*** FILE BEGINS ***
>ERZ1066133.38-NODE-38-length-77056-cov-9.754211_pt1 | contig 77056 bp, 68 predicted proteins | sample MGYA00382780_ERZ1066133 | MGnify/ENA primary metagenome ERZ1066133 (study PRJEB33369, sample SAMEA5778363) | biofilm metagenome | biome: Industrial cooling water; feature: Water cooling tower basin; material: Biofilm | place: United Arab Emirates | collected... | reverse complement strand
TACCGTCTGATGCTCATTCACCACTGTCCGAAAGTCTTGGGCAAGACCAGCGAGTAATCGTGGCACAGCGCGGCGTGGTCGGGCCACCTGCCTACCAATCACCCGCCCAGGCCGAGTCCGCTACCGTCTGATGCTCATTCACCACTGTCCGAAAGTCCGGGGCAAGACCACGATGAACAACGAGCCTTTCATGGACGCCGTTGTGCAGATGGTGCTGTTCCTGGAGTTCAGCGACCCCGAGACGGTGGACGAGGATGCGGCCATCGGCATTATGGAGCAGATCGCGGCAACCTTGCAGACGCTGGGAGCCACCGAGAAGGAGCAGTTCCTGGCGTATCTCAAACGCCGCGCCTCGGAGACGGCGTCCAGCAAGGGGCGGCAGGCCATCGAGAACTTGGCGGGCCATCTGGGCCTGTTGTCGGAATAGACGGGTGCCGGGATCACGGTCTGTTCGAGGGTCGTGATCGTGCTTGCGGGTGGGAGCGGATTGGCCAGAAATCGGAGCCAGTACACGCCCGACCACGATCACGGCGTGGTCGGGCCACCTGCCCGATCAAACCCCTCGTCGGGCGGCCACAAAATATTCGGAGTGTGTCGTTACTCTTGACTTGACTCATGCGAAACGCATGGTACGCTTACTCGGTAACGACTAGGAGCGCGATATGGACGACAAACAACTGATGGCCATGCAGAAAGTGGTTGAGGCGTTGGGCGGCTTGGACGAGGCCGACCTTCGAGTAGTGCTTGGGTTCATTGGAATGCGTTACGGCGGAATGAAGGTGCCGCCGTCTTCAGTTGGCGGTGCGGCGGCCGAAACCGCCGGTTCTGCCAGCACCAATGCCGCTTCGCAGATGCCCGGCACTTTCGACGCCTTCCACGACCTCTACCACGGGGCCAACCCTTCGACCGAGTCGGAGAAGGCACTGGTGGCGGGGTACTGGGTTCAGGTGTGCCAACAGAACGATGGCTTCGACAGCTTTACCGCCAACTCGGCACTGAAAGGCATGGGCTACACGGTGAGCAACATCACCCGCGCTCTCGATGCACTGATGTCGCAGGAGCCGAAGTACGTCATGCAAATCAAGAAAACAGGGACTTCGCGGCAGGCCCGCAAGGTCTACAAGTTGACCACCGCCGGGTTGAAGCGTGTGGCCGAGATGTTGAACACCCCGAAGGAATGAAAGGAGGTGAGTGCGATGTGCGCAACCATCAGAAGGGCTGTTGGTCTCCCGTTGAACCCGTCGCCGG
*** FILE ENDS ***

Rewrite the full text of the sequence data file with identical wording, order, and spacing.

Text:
>ERZ1066133.38-NODE-38-length-77056-cov-9.754211_pt1 | contig 77056 bp, 68 predicted proteins | sample MGYA00382780_ERZ1066133 | MGnify/ENA primary metagenome ERZ1066133 (study PRJEB33369, sample SAMEA5778363) | biofilm metagenome | biome: Industrial cooling water; feature: Water cooling tower basin; material: Biofilm | place: United Arab Emirates | collected... | reverse complement strand
TACCGTCTGATGCTCATTCACCACTGTCCGAAAGTCTTGGGCAAGACCAGCGAGTAATCGTGGCACAGCGCGGCGTGGTCGGGCCACCTGCCTACCAATCACCCGCCCAGGCCGAGTCCGCTACCGTCTGATGCTCATTCACCACTGTCCGAAAGTCCGGGGCAAGACCACGATGAACAACGAGCCTTTCATGGACGCCGTTGTGCAGATGGTGCTGTTCCTGGAGTTCAGCGACCCCGAGACGGTGGACGAGGATGCGGCCATCGGCATTATGGAGCAGATCGCGGCAACCTTGCAGACGCTGGGAGCCACCGAGAAGGAGCAGTTCCTGGCGTATCTCAAACGCCGCGCCTCGGAGACGGCGTCCAGCAAGGGGCGGCAGGCCATCGAGAACTTGGCGGGCCATCTGGGCCTGTTGTCGGAATAGACGGGTGCCGGGATCACGGTCTGTTCGAGGGTCGTGATCGTGCTTGCGGGTGGGAGCGGATTGGCCAGAAATCGGAGCCAGTACACGCCCGACCACGATCACGGCGTGGTCGGGCCACCTGCCCGATCAAACCCCTCGTCGGGCGGCCACAAAATATTCGGAGTGTGTCGTTACTCTTGACTTGACTCATGCGAAACGCATGGTACGCTTACTCGGTAACGACTAGGAGCGCGATATGGACGACAAACAACTGATGGCCATGCAGAAAGTGGTTGAGGCGTTGGGCGGCTTGGACGAGGCCGACCTTCGAGTAGTGCTTGGGTTCATTGGAATGCGTTACGGCGGAATGAAGGTGCCGCCGTCTTCAGTTGGCGGTGCGGCGGCCGAAACCGCCGGTTCTGCCAGCACCAATGCCGCTTCGCAGATGCCCGGCACTTTCGACGCCTTCCACGACCTCTACCACGGGGCCAACCCTTCGACCGAGTCGGAGAAGGCACTGGTGGCGGGGTACTGGGTTCAGGTGTGCCAACAGAACGATGGCTTCGACAGCTTTACCGCCAACTCGGCACTGAAAGGCATGGGCTACACGGTGAGCAACATCACCCGCGCTCTCGATGCACTGATGTCGCAGGAGCCGAAGTACGTCATGCAAATCAAGAAAACAGGGACTTCGCGGCAGGCCCGCAAGGTCTACAAGTTGACCACCGCCGGGTTGAAGCGTGTGGCCGAGATGTTGAACACCCCGAAGGAATGAAAGGAGGTGAGTGCGATGTGCGCAACCATCAGAAGGGCTGTTGGTCTCCCGTTGAACCCGTCGCCGG